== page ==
The Leader of the Pack
Siberians are pack oriented dogs. Pack orientation means they look for and recognize hierarchy in their pack.
For their safety and happiness, as well as my own and other people’s, my dogs learn that I am the boss and that is that.
In most demonstrations of my leadership there is a reward involved for my dogs, so they do learn quickly!
However because lack of leadership is also rewarding (i.e. self-rewarding) for the dogs, they can also UN-learn quickly.
So the trick is to be consistent.
Here are some of my behaviors as the leader that my Siberians recognize and understand:
I decide when it’s time to eat.
I don’t let my dogs demand food from me. When they do, I do not give them any. My dogs learn that the food they receive from me is MINE, and I will decide when they get to have some.
I make her first perform a task and then I reward her with the food when she performs correctly. A simple “sit” for dinner works fine, or a “lie down and stay” if she learns to automatically sits for her dinner. Most of our dogs learn to jump up onto their houses for their dinner so we can tether them for the night however they must wait until we have set the bowl down, which teaches them to pay attention to us, not just the food.
I never let a dog help herself another dog’s dish, even when the later dog is finished with it. She must wait until I say it is okay to have it. Or I give it to another dog myself.
I manage the situation.
I do not allow my dogs to settle beefs between themselves or other dogs when I am in the picture.
My dogs learn that I will manage the situation, and that they don’t have to.
I may or may not grant affection.
When my Siberian demands my attention when I happen to be busy or when I don’t want to play, I block eye contact and completely ignore her, and I stand by my decision until she gives up trying.
I lead the hunt.
I go first down a narrow passageway or through a door. The dog must not rush past me before I have given her the signal. If she does I do not let her get away with it. I go get her and we try it again the correct way. I stand between her using my body to block where she is trying to go until she finally looks up at me because I am in her way. Then I mark the eye contact by saying “yes!” and reward it by moving out of her way and letting her go where she wants to go. Eventually she learns to look at me and wait for my release signal to go where she wants to go, or follow me politely.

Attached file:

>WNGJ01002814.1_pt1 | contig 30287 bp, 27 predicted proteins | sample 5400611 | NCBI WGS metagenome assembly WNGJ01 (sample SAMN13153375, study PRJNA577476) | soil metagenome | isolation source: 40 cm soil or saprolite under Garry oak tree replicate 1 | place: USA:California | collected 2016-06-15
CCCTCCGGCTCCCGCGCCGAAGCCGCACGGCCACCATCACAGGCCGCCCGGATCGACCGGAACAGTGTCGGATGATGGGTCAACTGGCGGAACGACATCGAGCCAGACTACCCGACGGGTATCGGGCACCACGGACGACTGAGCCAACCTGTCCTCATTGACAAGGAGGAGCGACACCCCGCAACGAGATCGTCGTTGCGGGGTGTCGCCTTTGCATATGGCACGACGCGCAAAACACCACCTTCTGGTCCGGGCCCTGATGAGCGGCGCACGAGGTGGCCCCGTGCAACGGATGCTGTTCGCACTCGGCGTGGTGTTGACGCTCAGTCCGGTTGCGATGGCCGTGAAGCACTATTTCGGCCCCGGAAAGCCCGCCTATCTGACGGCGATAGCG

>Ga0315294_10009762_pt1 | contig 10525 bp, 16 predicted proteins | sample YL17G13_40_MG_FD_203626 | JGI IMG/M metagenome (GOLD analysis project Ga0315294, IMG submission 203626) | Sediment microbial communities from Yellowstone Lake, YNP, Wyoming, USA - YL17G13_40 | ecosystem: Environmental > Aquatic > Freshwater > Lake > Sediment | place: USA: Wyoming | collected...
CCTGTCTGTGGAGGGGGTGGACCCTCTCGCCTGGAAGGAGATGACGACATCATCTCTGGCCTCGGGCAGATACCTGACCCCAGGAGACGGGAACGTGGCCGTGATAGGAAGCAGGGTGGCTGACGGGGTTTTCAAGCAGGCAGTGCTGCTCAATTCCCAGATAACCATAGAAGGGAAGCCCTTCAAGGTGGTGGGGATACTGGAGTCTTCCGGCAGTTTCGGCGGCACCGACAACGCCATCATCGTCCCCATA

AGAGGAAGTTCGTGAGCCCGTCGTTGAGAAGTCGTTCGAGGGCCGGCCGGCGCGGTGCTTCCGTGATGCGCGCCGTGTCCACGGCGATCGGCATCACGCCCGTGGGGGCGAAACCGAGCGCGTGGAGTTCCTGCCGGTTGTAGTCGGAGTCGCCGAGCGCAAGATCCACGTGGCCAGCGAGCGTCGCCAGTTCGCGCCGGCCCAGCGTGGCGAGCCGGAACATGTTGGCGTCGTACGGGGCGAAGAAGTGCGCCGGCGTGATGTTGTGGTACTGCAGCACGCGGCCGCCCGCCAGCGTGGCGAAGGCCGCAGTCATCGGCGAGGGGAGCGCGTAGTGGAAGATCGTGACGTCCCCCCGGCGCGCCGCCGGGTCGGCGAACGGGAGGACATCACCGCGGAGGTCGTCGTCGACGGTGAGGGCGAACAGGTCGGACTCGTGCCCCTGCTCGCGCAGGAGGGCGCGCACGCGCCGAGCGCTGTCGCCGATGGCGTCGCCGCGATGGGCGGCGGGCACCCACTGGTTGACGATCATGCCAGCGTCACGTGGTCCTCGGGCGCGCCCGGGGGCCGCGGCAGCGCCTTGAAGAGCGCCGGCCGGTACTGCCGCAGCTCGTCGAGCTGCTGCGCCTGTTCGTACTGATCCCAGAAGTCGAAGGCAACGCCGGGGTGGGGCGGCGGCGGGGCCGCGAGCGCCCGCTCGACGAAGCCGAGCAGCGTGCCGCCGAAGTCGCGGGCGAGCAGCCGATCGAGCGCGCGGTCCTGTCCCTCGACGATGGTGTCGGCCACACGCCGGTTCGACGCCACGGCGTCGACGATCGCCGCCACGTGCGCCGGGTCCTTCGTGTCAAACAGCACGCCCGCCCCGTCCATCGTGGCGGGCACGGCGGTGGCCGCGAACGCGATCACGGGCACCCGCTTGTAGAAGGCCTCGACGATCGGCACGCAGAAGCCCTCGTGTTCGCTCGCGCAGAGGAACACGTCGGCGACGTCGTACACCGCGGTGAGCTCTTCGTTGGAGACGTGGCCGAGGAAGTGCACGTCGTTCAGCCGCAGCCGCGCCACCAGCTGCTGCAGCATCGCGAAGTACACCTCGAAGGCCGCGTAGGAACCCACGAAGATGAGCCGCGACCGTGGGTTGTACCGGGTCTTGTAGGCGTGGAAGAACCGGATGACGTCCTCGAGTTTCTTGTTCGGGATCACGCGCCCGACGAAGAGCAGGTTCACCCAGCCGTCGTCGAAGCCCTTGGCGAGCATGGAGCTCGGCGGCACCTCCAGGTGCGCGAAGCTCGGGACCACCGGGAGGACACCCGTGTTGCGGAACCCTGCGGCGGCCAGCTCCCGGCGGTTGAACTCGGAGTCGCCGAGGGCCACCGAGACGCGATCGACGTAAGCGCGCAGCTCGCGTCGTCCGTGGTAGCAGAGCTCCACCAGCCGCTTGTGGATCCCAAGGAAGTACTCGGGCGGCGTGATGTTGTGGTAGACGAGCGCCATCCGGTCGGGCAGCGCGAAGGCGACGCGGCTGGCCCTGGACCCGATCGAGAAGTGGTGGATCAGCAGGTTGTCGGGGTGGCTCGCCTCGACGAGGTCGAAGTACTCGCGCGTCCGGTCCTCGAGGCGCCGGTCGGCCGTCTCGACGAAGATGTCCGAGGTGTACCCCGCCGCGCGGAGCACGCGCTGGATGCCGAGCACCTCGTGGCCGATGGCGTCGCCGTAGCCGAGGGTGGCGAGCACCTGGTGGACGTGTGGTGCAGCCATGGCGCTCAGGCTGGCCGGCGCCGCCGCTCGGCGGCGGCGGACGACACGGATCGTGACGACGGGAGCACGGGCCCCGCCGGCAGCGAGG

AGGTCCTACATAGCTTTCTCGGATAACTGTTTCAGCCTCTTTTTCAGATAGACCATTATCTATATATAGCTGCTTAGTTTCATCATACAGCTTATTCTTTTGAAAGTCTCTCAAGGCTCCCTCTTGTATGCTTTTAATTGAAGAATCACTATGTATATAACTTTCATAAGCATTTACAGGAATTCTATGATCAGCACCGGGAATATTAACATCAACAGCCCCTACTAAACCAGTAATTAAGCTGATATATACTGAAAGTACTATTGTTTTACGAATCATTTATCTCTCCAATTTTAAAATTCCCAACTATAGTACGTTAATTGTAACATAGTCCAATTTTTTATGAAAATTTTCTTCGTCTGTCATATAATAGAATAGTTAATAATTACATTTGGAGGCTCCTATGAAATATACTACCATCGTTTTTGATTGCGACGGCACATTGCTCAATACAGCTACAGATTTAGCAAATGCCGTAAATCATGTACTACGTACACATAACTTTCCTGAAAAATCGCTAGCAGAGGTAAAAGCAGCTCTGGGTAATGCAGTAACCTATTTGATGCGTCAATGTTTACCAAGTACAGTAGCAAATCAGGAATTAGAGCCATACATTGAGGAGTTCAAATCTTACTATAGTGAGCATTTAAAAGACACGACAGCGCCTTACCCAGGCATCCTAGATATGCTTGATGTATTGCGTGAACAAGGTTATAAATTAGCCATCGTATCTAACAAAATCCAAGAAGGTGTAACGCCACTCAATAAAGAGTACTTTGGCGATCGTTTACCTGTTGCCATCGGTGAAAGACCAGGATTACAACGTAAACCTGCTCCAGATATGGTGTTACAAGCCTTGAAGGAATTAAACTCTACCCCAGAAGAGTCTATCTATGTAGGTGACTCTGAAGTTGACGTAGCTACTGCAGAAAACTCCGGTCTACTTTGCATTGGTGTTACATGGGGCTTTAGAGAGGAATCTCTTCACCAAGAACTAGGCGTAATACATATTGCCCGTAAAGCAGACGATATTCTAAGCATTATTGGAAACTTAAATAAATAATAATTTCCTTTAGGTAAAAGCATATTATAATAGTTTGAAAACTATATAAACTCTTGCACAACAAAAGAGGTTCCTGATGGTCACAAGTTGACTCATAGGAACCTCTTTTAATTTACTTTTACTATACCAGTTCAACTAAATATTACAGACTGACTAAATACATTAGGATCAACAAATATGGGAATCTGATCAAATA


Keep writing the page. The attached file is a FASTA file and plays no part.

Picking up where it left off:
I expect subordinate pack members to yield.
When I watch my pack of dogs, I notice that subordinate pack-members move or stay out of the way of a superior ones. I notice that most of the time my dogs give me the same respect.
So, I tell my dog to move out of my way when she is in my way. I don’t simply go around her.
If she does not move, I cue by saying “move” and then I simply push past her as if she were not even there. Then she learns to pay attention to me and stay out of my way, or moves when I ask.
If she is passed out asleep on the floor then I just go around her. But if she chooses to bed down somewhere inconvenient to me, like in front of a door or passageway, I wake her up and make her move so she learns to choose a different spot where she will not be in my way all the time.
I am tolerant.
Rarely must I resort to loud or overly dominant displays or otherwise be harsh to my dogs. When I do, it is generally for their safety and I usually only have to do it once in that context. Having to do so regularly is not the sign of a leader.
“Barking” loudly or overly dominant displays are the conduct of fearful dogs who feel like they have no control or status-seeking juveniles.
An established leader is soft-spoken, confident, and surprisingly tolerant.
I notice in my kennel that the adult dogs in the pack give the pups a “puppy license.” My adult dogs recognize pups as youngsters and so they tolerate behaviors they would not tolerate in adults.
I notice that this puppy license expires around puberty. Then the adult dogs no longer tolerate certain behaviors in the pups. They start expecting the pups to act more like adult pack members.
So, until their puppy license expires, I tend to treat pups more like I would a young child. Once that puppy license expires I begin to treat the pup more like the adult she is becoming.
I tend to treat mature dogs more like I would an adult.
I have expectations.
Often, we receive complements on how well behaved and smart our dogs are. The secret is that we hold them to a standard. We expect team effort. Siberians have brains and we expect ours to actually use them. It is a symbiotic relationship where both parties benefit.
For us, they are working dogs, therefore more like companions or partners to us rather than pets.
Siberians are a working breed. They exist to work alongside humans toward a common goal. Working breeds crave this relationship. There is a special joy in seeing a dog realize his purpose. Anyone who has had the pleasure of working with dogs on this level knows the bond is like nothing else!